Choosing Tip No.5: Trust products with easy-to-find ingredient lists

Choosing Tip No.5: Trust products with easy-to-find ingredient lists

Another essential tip for choosing instant noodles concerns how easy it is to read their ingredient lists. Much like the size of the product image, a prominently displayed ingredients list is proof the manufacturer is confident in their ingredients. The aforementioned "Akai Kitsune Udon" has a list of potential allergens on the right side. A translation app will help you decode it.

In our research for this article, we found two products that fulfill all of the conditions above. Those two were "Akai Kitsune Udon" and "Maruchan Seimen Cup." Both are flagship brands of Toyo Suisan, one of Japan's biggest food product manufacturers.

How did their brands build their popularity and come to be known by so many Japanese people? To answer this question, LIVE JAPAN's editorial team interviewed two people from the company's processed food division, Nakajima and Sumita!

What kind of company is behind the Maruchan juggernaut?

Toyo Suisan began as a fishing industry company and expanded in the 1950s with the addition of processed fish-based foods. What got them into making instant noodles?

"In the 60s, there was an explosion of companies making instant noodles, and that includes Toyo Suisan. They began with the bagged type, and their Japanese style kitsune udon and tempura soba cups, both industry firsts, were huge hits. For Akai Kitsune Udon, the cup was expanded into a bowl, and became a long-seller for our company." (Nakajima)

"Now we produce around 200 kinds of instant noodles for sale. We introduce new products almost every week, creating over a thousand each year in the industry. However, few of the products will be produced beyond an entire year." (Sumita)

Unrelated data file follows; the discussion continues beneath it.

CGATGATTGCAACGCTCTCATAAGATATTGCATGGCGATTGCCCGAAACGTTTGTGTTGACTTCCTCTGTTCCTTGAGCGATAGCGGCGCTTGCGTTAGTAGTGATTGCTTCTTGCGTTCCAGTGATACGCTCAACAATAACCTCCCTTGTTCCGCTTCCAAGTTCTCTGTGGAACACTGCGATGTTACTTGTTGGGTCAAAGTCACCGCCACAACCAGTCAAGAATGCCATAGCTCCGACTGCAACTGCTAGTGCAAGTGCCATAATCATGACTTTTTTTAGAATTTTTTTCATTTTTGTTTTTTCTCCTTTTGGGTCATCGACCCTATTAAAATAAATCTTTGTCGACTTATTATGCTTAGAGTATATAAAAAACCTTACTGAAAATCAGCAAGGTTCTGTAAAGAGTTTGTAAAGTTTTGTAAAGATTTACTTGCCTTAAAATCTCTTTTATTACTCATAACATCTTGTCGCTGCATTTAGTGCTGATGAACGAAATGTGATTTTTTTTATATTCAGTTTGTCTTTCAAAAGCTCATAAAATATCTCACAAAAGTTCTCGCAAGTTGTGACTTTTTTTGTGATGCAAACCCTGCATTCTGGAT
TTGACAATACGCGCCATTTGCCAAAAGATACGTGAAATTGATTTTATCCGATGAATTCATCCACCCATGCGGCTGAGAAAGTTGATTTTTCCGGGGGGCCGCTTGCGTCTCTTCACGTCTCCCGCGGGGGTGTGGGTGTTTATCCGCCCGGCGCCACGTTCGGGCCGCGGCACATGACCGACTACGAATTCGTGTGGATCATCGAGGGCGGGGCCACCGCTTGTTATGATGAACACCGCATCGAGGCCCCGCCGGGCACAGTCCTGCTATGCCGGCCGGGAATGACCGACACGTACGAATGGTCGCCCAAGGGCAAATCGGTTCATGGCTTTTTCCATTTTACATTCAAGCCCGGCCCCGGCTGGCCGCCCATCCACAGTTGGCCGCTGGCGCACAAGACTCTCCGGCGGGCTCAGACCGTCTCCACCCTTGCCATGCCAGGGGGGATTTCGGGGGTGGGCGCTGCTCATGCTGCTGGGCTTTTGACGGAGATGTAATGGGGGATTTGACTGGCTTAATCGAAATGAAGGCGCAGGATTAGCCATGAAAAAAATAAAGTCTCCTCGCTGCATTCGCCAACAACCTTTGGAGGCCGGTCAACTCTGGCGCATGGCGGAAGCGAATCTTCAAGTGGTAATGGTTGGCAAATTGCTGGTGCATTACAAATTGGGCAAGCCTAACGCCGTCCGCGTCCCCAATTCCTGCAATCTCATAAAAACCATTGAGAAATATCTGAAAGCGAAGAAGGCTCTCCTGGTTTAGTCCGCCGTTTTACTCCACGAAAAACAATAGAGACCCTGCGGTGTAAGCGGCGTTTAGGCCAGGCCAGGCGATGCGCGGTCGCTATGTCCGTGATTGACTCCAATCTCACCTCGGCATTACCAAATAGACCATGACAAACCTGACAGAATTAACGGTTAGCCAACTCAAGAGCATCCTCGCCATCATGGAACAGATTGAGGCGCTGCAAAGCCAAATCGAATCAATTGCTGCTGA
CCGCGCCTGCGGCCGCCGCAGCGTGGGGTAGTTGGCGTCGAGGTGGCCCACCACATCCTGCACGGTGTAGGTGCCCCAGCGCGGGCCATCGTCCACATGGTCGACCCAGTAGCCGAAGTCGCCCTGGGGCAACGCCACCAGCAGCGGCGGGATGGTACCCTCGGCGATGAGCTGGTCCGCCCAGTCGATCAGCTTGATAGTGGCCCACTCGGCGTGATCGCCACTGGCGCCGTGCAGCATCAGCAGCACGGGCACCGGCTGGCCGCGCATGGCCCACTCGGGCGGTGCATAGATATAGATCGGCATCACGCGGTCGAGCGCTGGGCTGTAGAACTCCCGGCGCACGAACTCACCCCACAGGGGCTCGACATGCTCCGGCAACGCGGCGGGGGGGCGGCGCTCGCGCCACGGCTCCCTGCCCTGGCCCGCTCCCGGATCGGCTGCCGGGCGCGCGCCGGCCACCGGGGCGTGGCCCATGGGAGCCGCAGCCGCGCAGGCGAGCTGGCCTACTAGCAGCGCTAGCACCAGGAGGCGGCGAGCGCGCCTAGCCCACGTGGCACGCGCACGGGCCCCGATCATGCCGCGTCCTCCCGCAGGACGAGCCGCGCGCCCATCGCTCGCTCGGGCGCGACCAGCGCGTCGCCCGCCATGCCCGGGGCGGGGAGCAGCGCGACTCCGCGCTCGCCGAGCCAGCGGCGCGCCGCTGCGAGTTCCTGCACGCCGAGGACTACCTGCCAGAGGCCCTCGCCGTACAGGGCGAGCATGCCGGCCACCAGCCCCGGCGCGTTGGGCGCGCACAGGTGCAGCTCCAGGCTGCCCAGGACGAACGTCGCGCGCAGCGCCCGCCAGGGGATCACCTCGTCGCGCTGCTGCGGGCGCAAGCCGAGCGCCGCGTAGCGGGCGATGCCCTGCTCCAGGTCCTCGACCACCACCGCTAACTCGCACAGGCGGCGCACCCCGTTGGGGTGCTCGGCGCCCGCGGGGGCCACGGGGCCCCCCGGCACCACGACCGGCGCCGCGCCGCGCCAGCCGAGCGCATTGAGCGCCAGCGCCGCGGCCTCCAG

Who knew the instant noodle industry was this turbulent? The fact that Toyo Suisan instant noodles still dominate instant noodle isles is telling of their overall flavor and popularity.

Giving it all for the perfect cup of instant noodles! What makes Akai Kitsune Udon special?

Giving it all for the perfect cup of instant noodles! What makes Akai Kitsune Udon special?

Somehow, through all the cutthroat competition of the instant noodles industry, Toyo Suisan's noodle-making expertise enabled Akai Kitsune Udon to survive indefinitely.

"Everything in the cup, including noodles, soup, and ingredients are vital, but the juiciness of the fried tofu is what gives it its reputation. Being a fish industry company at heart gives us a leg up on the soup, too." (Nakajima)

A big block of aburaage (fried tofu) floats atop a lake of clear broth, with flat-sided noodles underneath. The thought of it is enough to stoke the appetite of any Japanese individual.

"It's been 40 years since we started selling it, but Akai Kitsune is a product that's been polished to near perfection. The noodles are carefully created to account for the temperature and amount of water used to prepare them. Big and round Sanuki udon noodles are great, but if we used them as our noodles, it would no longer be Akai Kitsune Udon. Whatever improvements we find, we'll never change the look of it. Aim for perfection, but respect the past." (Nakajima)

The Akai Kitsune Udon series has lots of entries. Each has its own flavors and ingredients.